Earlier this year, God gave me the gift of insomnia. At the time, I did not realize what a blessing it was.

As a result, I may find myself unable to sleep at 2, 3 or 4 a.m. I reach for one of the books on my nightstand, and it is there that the gift of wakefulness is revealed: What I read often inspires me for a homily or blog post that I have been trying to write.

So it was on a recent Sunday at 4 a.m. when I picked up “The Reckless Way of Love: Notes on Following Jesus,” a selection of writings by Dorothy Day, the founder of the Catholic Worker movement.

I had been lying in bed, thinking about the language we find on social media. Several hours earlier, I had read the Facebook posts of people who were responding to the actions of political opponents with sentiments like, “I wanted to punch them in the face.” Unfortunately, such reactions are increasing on social media.

As I turned to Day’s writings, I read, “Love must be tried and tested and proved.” Suddenly, I realized that all of us are being tried and tested and given the opportunity to prove our love.

Both love and civility are hallmarks of a Christian life, even if one might not know that from the public discourse of our time. Too often, this exchange seems infected by a dislike and bitterness more suitable to lifelong enemies than to people with whom we share a common civic heritage.

Such disagreeableness may be one of the reasons that Bishop Thomas Tobin of the Diocese of Providence, R.I., recently deleted his Twitter account, calling it an obstacle to his spiritual life and an “occasion of sin.” My approach is different. After reading Dorothy Day, I now look at social media as an “occasion of love.”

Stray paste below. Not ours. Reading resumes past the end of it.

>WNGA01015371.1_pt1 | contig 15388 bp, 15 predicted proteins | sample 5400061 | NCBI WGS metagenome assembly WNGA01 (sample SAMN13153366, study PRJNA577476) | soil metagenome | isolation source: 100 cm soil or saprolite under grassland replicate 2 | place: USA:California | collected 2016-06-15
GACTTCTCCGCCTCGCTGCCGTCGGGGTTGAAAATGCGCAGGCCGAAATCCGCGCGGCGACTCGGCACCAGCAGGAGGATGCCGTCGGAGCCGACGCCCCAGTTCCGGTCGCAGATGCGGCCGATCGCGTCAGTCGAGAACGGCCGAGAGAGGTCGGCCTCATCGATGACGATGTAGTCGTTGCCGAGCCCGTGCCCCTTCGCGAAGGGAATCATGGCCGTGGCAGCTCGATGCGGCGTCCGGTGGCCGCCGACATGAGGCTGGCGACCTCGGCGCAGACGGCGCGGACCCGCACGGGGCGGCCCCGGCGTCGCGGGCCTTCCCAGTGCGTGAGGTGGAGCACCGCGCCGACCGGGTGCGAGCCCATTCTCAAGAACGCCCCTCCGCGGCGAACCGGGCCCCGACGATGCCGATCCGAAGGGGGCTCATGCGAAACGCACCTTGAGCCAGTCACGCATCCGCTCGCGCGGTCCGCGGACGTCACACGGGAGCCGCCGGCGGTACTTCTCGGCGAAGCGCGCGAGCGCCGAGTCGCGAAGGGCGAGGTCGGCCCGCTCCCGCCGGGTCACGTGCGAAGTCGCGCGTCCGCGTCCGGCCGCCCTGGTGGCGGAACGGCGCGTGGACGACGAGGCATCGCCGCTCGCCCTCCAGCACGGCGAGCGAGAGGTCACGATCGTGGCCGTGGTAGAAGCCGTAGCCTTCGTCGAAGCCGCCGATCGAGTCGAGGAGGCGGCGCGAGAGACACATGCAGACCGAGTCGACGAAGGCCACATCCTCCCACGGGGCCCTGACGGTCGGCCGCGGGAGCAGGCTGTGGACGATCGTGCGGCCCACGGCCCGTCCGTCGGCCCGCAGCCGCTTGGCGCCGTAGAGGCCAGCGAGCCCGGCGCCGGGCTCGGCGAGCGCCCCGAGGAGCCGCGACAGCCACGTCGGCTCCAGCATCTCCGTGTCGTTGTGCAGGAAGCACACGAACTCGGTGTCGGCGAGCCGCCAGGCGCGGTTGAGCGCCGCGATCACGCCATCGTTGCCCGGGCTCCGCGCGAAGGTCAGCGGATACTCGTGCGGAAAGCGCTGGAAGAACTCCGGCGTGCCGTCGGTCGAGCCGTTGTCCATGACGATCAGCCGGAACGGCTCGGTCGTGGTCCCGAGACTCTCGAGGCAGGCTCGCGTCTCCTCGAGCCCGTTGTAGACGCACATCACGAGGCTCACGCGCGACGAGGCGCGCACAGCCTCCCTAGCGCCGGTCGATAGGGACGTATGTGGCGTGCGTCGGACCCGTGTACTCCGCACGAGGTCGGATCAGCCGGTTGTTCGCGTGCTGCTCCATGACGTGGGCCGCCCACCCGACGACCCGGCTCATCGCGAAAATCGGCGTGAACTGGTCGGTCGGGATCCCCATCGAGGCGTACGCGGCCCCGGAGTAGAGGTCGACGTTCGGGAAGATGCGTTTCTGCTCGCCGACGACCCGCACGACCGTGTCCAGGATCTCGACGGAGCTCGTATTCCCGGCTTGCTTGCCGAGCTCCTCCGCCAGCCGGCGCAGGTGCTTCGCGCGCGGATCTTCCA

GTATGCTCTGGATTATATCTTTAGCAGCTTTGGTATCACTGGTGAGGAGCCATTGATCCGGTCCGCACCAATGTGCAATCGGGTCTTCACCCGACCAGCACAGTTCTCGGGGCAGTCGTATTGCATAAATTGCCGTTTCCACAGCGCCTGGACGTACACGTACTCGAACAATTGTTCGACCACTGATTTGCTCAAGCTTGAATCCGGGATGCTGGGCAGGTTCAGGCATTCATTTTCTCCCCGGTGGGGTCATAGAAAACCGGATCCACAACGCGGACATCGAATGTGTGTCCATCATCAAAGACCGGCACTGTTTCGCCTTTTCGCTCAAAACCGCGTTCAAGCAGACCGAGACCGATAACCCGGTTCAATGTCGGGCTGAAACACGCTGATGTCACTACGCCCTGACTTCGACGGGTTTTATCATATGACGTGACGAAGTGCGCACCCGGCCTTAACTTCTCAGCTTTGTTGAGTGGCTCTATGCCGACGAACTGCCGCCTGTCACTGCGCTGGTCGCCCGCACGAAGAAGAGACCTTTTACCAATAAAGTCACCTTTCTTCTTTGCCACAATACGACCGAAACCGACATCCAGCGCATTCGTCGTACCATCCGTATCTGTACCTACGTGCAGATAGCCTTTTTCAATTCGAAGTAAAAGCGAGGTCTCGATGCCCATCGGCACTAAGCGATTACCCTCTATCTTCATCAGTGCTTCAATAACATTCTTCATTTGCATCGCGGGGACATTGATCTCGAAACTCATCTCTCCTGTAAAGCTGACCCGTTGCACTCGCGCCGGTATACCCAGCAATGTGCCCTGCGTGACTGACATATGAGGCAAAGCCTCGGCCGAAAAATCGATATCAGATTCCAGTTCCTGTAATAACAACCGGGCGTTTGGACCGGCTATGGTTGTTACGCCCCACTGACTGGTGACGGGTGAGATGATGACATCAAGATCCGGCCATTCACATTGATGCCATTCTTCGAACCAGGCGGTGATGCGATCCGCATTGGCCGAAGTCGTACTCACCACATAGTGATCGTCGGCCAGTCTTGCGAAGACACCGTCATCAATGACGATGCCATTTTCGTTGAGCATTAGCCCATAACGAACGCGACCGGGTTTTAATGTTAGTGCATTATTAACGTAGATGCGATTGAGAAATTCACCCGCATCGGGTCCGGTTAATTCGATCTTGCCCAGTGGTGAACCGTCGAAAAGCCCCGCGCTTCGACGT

Day writes that God “is giving us a chance to prove our faith, our hope, our charity.” On social media, too many of us fail to do so. Instead, we demonstrate our anger and our fears. We are so convinced of our own righteousness that we fail to appreciate the views of others; we have raised the possibility of being in error to the sin of being immoral.

It is easy to strike back at those who challenge us, to unfriend them or troll them. Yet the Christian response is to love them. In a very public way, we can do that on social media. Not only can we be civil to others but, when they are attacked, we can defend their integrity and humanity, even while we disagree with their politics. We can remain their friends even if we are political opponents.

As Dorothy Day wrote, “I cannot worry much about your sins and miseries when I have so many of my own. I can only love you all, poor fellow travelers, fellow sufferers. I do not want to add one straw to the burden you already carry.”

I have sometimes failed in this. I continue to face the challenges of social media with the desire to be loving to all. As I do, I will try to remember Day’s words: “If we love enough, we are going to light that fire in the hearts of others. And it is love that will burn out the sins and hatreds that sadden us.”

(Deacon Ayres is director of Catholic Charities’ Commission on Peace and Justice for the Albany Diocese.)